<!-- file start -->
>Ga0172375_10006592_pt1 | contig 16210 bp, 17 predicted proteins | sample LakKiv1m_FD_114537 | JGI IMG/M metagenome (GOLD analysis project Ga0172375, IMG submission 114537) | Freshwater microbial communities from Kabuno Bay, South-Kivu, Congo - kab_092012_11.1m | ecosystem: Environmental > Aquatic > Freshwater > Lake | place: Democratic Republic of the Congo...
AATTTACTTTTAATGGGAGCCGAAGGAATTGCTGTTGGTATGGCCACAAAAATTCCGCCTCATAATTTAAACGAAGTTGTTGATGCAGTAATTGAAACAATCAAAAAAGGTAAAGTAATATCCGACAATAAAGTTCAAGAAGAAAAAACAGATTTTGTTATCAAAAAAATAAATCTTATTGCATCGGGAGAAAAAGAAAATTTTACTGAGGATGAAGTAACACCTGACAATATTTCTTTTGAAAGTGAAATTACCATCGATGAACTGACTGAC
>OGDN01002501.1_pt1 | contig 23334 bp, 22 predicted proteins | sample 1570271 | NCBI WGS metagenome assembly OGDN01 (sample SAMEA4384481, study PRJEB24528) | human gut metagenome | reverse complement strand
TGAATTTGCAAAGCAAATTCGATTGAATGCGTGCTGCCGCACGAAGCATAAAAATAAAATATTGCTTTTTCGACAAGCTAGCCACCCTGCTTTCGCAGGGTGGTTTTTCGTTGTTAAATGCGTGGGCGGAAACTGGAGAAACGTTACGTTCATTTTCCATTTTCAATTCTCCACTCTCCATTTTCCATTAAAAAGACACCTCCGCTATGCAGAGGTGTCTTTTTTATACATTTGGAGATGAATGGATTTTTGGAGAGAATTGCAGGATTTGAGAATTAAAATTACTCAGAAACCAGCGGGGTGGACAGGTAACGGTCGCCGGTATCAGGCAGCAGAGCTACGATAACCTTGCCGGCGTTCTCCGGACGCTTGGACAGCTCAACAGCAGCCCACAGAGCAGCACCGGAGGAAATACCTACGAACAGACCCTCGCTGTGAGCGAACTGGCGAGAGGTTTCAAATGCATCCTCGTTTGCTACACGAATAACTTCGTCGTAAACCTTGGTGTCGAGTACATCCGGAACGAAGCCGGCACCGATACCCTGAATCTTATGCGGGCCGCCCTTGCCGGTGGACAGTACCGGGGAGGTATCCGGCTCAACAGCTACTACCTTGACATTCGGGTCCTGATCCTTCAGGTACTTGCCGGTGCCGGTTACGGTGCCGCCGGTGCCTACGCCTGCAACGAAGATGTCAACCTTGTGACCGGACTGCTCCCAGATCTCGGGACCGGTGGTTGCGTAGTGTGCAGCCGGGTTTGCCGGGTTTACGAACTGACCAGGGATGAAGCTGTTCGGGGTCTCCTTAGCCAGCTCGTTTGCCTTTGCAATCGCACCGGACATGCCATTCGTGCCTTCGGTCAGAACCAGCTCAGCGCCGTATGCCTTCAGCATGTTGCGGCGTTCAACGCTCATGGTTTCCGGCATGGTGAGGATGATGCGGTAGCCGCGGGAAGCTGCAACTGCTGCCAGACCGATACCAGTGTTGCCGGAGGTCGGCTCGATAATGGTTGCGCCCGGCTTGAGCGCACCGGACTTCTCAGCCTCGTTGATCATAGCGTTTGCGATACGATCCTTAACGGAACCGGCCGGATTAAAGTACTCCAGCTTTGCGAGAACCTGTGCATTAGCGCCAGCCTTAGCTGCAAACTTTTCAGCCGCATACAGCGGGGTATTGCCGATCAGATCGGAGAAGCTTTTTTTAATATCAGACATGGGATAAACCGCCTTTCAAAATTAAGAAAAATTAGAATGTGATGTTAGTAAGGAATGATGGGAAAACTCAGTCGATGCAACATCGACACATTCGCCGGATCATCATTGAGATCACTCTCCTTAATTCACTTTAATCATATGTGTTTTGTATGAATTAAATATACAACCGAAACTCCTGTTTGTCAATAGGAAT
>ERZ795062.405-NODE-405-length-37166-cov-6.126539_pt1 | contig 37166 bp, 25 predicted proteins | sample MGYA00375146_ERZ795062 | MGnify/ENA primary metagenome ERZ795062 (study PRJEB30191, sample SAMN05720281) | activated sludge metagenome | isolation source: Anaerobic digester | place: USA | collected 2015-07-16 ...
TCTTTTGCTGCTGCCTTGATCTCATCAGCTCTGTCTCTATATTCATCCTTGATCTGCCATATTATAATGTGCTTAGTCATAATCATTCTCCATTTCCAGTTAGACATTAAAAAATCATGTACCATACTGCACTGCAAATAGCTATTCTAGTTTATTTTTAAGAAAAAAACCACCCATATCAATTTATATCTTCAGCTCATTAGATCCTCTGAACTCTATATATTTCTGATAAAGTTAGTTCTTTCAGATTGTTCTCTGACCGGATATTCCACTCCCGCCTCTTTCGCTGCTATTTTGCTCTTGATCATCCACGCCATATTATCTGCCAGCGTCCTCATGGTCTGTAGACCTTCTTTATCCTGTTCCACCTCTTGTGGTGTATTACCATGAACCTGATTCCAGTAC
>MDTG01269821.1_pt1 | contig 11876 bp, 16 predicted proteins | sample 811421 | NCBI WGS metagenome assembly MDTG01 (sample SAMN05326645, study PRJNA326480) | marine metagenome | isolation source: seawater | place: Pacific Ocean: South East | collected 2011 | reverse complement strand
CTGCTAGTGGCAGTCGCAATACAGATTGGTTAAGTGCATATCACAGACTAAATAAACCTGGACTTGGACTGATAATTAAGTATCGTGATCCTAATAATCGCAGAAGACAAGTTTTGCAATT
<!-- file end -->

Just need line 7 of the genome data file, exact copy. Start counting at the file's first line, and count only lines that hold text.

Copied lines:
>MDTG01269821.1_pt1 | contig 11876 bp, 16 predicted proteins | sample 811421 | NCBI WGS metagenome assembly MDTG01 (sample SAMN05326645, study PRJNA326480) | marine metagenome | isolation source: seawater | place: Pacific Ocean: South East | collected 2011 | reverse complement strand